A capitalist, market-based system inherently sustains the income gap.The ideas that people will always be able to produce better products, innovate and receive recognition and that merit will always win out are severely flawed. The phrase “pull yourself up by your bootstraps” perfectly encapsulates this flawed logic of capitalism. It is not possible to simply work and reach the same level as other people due to the roadblocks created by the system, not to mention the different starting points and opportunities given to different people. Even Silicon Valley start-ups have had a hard time earning enough income and wealth to challenge those old-money billionaires. 

Prejudice also plays a role in perpetuating the cycle. Minority groups, including women, people with disabilities and the LGBTQ community, feel the effects of the income gap more strongly. Members of these groups are simply not given the same opportunities, despite our strongly held belief that anyone can achieve the American Dream if they work hard enough. However, working three jobs is apparently not enough to even earn fundamental rights such as health care in this country . Really, it’s only the land of opportunity for the wealthy, white, straight, cis males. 

The reality of a capitalist system coupled with prejudice and dramatically different starting points for each individual are just a few of the causes of the wealth and income gaps in the U.S. The Gini Index is used to measure income disparities. A zero in the index indicates perfect equality, and one indicates perfect inequality. It is important to note that the Gini index usually only refers to income inequality and not wealth inequality, as the latter is much more difficult to measure. In 2018, the U.S. had a Gini index of .49. After reporting the lowest index of 0.35 in 1965, the U.S. Gini index has been steadily rising over the past four decades, spiking up after the Reagan tax cuts.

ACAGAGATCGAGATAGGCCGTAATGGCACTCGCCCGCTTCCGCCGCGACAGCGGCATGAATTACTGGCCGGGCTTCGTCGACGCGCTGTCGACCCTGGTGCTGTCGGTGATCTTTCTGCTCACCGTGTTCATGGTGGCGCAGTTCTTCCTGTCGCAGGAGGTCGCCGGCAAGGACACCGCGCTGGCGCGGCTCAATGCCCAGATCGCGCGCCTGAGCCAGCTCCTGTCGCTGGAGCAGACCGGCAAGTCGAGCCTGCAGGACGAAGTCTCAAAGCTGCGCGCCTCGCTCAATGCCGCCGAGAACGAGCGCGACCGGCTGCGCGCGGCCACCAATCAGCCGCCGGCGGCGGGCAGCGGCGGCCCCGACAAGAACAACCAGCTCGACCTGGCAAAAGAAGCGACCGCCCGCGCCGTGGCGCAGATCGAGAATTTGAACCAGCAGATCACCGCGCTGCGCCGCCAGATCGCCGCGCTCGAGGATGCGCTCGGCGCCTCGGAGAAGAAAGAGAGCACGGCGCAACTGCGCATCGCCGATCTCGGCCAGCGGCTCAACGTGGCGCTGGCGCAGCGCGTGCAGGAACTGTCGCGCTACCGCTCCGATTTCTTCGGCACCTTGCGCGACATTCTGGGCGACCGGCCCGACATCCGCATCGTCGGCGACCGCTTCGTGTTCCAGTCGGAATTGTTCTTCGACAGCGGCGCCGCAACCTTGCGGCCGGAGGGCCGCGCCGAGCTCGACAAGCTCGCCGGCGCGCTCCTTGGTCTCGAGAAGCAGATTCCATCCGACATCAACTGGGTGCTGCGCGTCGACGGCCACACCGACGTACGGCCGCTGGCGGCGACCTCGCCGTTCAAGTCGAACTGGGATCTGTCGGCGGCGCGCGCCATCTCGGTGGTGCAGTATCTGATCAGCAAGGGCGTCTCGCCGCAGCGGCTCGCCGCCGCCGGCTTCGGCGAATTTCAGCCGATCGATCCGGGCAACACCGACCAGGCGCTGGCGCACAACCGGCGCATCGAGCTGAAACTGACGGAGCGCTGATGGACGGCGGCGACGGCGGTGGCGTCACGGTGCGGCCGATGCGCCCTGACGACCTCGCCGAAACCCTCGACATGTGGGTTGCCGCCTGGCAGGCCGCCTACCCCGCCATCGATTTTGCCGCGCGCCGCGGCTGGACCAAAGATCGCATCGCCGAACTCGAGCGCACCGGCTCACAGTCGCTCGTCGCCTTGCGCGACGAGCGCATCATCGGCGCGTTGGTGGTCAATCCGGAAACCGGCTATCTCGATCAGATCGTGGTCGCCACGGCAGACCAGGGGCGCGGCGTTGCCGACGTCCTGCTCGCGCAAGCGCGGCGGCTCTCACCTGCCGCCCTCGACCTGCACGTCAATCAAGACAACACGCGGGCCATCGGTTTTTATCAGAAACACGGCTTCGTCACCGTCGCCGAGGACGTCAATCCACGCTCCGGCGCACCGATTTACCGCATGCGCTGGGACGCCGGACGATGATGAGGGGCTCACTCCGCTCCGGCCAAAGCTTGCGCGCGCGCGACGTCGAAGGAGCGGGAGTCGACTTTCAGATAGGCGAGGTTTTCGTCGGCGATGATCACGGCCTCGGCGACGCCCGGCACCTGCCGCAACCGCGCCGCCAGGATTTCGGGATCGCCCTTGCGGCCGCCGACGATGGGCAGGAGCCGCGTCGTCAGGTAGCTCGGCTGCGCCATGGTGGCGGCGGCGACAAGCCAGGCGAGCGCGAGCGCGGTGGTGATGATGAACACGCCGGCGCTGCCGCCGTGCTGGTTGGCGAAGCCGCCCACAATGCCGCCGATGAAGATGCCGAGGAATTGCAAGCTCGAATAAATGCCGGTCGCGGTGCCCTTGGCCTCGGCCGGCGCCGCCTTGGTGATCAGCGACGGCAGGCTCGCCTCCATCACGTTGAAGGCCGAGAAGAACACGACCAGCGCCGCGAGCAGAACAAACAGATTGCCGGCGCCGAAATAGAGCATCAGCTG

We’ve seen this sort of massive income and wealth gap before, just prior to the Great Depression. When there is no capital circulating for the lower and middle classes to spend, the upper class cannot make any money, and the entire economy stagnates. To prevent this, we need to reinstate a high income and estate tax on the one percent, decreasing the amount of wealth that stagnates in the hands of a few individuals. Now, I’m not saying that we need to return to FDR’s 90 percent income tax and 70 percent estate tax instituted under the New Deal. That’s extreme, and thankfully, our economy has not yet stagnated to the point where that is necessary.

Instead, an increase of eight or nine percent on the top tax bracket would help to not only reduce our national debt but also relieve the strain on our economy placed there by the income and wealth inequality. The money gained from these taxes could be used to further stimulate the economy by providing government jobs improving national infrastructure such as fixing the highway systems, providing green alternatives for transportation and increasing the amount of clean energy available. The money could also be used to better our nation in the long term by improving school systems and providing universal health care. To put a long story short: capitalism has failed America. In order to put our economy on the right track, a more progressive income tax is necessary.